Affairs

Urbanism

Sorting the entire city should be simple— Global

Preface

For a profession that has such a direct impact on our daily lives, to hear an urban planner speak about our cities sometimes requires having a glossary at hand.

New York, City planning, Society

30 November 2012

For a profession that has such a direct impact on our daily lives, to hear an urban planner speak about our cities sometimes requires having a glossary at hand.

What influence will an enhanced transit system have on the proximity compactness of a city? Is your city fractal? Too many abutters in your neighbourhood? Should you care?

Of course, the majority of the language used is relatively accessible – brownfield or greenbelts, infrastructural bottlenecks, transit nodes. But for such an important project as designing or redesigning a city, things should be kept quite democratic.

At a recent policy conference in London, architects, planners, politicians and advocates sat shoulder-to-shoulder in the audience and on panels discussing how the city could be an even greater one. But, of the many presentations on London’s housing agenda, the success of the Olympic Park, or growing quality of life in the city, there were only a few standouts.

And, coincidentally, the most compelling presentation was one that dedicatedly ditches overly technical terminology and esoteric planner-speak – despite its audience of insiders. It came from Amanda Burden, director of the New York City Department of City Planning and chair of the City Planning Commission.

Over the past decade working alongside Mayor Bloomberg and colleagues such as transport commissioner Janette Sadik-Khan, she’s helped transform her city. People walk more, the High Line project has set a world standard for creative green space and all over the city you can find a place to sit and relax – whether a sidewalk café or the middle of Times Square.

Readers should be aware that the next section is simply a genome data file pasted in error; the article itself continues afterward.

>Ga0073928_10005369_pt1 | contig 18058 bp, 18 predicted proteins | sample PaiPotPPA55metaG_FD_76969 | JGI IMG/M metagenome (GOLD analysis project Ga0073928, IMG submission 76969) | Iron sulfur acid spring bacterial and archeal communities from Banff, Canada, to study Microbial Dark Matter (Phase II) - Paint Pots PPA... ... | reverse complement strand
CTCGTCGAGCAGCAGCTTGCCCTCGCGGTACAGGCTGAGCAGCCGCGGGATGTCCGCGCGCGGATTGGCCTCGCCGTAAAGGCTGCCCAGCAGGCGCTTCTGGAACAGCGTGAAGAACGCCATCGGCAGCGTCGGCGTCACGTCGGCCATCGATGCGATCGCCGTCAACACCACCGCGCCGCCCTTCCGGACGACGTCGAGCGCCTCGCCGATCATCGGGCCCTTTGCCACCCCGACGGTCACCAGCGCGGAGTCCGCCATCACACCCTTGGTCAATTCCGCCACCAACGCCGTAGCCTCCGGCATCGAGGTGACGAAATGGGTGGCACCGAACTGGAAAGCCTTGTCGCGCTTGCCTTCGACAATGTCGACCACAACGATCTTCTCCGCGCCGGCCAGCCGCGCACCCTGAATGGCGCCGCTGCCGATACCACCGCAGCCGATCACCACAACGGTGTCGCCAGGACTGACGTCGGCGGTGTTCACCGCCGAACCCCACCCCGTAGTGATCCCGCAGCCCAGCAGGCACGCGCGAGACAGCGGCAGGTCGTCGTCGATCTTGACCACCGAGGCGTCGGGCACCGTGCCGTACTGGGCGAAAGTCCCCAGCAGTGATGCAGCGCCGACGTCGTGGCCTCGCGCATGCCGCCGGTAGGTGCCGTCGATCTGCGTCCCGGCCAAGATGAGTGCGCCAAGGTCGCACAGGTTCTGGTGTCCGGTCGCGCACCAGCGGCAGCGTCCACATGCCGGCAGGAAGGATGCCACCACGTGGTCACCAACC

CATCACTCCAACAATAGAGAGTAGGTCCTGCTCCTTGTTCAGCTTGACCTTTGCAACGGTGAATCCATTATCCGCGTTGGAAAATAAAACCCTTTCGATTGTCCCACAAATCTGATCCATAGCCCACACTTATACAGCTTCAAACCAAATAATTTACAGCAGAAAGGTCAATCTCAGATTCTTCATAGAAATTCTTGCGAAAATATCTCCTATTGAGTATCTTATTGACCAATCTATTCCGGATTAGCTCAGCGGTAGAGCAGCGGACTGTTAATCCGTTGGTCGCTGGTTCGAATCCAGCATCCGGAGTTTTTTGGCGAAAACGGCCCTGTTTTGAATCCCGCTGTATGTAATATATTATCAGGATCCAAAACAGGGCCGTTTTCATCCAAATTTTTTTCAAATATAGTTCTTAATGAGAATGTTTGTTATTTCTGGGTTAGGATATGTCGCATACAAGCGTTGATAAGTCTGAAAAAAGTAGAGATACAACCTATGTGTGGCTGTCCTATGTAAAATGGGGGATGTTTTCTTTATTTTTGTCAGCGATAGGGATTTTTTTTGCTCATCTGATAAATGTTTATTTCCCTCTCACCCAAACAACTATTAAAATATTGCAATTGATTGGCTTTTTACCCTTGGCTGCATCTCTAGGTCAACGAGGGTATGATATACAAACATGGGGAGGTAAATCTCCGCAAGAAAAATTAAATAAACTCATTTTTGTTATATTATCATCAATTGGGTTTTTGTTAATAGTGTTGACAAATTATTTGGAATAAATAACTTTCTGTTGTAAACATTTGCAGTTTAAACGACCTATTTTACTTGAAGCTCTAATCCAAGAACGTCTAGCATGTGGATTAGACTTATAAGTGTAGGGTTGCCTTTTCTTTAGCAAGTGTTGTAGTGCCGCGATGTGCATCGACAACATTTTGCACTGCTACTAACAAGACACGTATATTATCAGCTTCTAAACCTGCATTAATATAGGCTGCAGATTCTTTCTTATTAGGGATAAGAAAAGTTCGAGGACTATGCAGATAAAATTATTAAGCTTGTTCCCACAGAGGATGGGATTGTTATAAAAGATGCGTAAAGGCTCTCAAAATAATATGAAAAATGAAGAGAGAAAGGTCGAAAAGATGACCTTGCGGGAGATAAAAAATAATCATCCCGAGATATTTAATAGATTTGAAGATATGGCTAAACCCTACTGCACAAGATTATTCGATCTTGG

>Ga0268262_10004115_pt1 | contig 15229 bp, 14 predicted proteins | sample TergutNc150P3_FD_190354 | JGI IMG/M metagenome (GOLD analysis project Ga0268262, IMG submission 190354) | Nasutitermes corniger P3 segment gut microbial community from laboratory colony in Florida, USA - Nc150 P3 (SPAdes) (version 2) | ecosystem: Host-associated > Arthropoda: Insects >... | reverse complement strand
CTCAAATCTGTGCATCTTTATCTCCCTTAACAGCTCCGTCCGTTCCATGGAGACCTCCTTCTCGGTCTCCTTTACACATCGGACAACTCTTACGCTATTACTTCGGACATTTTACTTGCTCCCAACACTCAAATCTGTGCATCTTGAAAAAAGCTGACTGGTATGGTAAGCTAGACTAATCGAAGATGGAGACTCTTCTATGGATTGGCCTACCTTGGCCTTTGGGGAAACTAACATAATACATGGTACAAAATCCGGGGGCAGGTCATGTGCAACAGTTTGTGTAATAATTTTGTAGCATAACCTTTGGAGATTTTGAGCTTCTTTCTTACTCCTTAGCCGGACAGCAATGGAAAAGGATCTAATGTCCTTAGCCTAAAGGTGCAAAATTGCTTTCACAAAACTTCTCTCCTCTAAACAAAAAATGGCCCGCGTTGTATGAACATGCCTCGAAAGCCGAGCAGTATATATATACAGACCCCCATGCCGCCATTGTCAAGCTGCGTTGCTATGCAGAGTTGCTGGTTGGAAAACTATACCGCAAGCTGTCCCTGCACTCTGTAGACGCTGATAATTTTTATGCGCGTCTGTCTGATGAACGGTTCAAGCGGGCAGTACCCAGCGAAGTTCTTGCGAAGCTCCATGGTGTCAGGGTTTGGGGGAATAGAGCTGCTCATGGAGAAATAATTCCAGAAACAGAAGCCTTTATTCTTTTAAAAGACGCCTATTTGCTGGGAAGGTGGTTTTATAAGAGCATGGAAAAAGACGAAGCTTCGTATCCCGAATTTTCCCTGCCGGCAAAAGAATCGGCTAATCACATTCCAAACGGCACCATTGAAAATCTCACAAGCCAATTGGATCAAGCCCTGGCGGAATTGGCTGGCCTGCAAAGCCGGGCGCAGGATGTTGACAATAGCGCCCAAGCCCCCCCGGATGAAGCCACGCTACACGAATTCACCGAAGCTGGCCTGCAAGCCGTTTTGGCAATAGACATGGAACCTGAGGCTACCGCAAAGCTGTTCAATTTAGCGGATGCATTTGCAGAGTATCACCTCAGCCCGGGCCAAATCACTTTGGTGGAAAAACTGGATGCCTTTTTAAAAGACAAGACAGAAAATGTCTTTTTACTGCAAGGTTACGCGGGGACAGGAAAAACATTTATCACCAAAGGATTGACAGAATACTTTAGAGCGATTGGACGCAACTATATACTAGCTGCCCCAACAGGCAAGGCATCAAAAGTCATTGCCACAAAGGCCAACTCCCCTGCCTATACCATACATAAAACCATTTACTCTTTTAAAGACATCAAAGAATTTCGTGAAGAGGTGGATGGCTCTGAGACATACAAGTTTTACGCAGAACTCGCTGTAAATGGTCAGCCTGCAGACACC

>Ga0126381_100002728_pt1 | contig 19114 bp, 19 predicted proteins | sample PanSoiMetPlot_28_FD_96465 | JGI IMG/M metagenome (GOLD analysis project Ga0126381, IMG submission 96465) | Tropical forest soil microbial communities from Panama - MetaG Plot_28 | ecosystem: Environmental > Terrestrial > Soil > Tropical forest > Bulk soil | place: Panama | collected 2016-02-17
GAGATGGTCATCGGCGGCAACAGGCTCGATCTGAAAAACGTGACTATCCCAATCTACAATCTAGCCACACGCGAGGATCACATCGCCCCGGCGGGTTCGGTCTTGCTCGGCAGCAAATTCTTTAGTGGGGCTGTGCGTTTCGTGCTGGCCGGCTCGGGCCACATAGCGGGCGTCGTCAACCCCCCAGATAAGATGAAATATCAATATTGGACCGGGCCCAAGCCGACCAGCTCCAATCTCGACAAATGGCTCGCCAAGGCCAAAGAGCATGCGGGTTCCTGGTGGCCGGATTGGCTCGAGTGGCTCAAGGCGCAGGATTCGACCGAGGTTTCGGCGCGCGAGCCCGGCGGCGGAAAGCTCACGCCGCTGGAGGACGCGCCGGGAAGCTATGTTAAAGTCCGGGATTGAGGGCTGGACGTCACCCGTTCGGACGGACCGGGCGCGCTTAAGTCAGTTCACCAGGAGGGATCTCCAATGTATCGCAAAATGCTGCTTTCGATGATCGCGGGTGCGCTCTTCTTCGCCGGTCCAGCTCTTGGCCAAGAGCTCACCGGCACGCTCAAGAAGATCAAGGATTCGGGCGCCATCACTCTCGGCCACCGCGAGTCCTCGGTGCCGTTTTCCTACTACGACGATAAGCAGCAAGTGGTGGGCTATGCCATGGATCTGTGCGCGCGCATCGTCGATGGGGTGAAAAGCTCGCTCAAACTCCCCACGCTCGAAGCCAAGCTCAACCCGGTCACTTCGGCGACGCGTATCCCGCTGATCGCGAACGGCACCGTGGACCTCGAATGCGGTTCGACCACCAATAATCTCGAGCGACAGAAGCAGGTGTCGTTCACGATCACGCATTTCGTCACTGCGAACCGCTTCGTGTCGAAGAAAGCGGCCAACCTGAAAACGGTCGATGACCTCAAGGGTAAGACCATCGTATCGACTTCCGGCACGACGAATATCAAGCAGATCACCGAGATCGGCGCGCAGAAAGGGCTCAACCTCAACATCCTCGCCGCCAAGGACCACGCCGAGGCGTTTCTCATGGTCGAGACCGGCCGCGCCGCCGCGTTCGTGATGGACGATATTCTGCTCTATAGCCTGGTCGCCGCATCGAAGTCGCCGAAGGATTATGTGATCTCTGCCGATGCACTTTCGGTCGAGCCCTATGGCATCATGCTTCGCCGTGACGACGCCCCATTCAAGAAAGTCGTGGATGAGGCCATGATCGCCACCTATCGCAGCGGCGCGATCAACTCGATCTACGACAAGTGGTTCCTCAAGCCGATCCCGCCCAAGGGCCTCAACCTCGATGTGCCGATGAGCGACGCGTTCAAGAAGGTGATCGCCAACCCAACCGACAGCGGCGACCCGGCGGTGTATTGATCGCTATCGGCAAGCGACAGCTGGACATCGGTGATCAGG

A lot of hard work, yes. But some credit for the success of New York today is surely due to Burden’s ability to make her plans for the city seem so fantastically human.

Her language is that of an average city resident: you’d never hear her talk about increasing density around a transit node. It’s all about how many minutes it takes you to walk to a subway station (it should be less than 10).

Mayors and city planners around the world should not only study what Amanda Burden does but how she speaks about it. Such public projects as hers should have public support. And Burden knows that getting her plans put into action means getting them put into law – and convincing lawmakers means communicating with the electorate to get them on side.

In New York, she would tell you quality of life isn’t a set of metrics – it’s simply how you feel on the street. And when she talks in those terms it’s hard not to feel like she’s there to look after you.

The result is Burden has been able to rezone 40 per cent of New York City to her standards through community support and will leave a legacy that will be tough to undo.

And the lesson for London’s planners: even the least technical jargon may be too technical.

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